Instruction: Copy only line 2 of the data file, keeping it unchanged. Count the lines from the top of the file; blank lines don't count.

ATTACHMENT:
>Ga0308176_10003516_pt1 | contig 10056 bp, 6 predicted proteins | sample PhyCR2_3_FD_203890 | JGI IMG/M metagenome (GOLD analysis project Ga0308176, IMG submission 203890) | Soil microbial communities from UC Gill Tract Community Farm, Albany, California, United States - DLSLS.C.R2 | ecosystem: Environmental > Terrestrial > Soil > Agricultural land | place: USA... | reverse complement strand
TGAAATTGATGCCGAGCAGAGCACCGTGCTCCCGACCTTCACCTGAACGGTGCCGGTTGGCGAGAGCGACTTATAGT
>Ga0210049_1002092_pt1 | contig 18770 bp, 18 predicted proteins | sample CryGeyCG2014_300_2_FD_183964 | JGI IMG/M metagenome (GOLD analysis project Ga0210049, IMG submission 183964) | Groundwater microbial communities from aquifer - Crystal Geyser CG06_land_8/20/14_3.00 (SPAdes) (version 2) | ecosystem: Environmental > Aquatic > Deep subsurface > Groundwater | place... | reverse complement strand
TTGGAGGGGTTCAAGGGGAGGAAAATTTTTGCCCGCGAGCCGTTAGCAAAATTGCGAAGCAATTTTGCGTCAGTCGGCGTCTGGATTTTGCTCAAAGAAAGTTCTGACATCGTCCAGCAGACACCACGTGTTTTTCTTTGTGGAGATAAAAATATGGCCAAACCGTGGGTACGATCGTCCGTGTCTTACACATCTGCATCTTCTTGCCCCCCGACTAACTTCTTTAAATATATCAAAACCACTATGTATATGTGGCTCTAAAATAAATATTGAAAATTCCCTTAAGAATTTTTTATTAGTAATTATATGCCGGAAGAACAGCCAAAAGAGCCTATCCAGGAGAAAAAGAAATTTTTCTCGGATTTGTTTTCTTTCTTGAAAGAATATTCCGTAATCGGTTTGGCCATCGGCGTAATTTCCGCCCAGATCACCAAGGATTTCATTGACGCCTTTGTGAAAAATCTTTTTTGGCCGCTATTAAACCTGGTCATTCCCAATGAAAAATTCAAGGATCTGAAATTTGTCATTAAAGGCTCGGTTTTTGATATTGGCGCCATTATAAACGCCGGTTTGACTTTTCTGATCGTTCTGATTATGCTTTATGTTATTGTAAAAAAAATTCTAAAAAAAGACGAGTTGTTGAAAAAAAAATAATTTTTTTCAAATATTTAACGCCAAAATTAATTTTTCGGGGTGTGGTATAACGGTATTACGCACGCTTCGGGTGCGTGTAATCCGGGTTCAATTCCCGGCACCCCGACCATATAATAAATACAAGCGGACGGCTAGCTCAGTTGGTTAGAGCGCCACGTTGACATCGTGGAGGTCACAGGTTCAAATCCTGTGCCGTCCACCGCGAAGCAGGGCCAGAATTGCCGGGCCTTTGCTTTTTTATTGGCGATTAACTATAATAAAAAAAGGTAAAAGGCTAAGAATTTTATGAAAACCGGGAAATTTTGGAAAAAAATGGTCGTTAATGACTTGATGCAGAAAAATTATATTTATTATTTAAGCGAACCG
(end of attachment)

TGAAATTGATGCCGAGCAGAGCACCGTGCTCCCGACCTTCACCTGAACGGTGCCGGTTGGCGAGAGCGACTTATAGT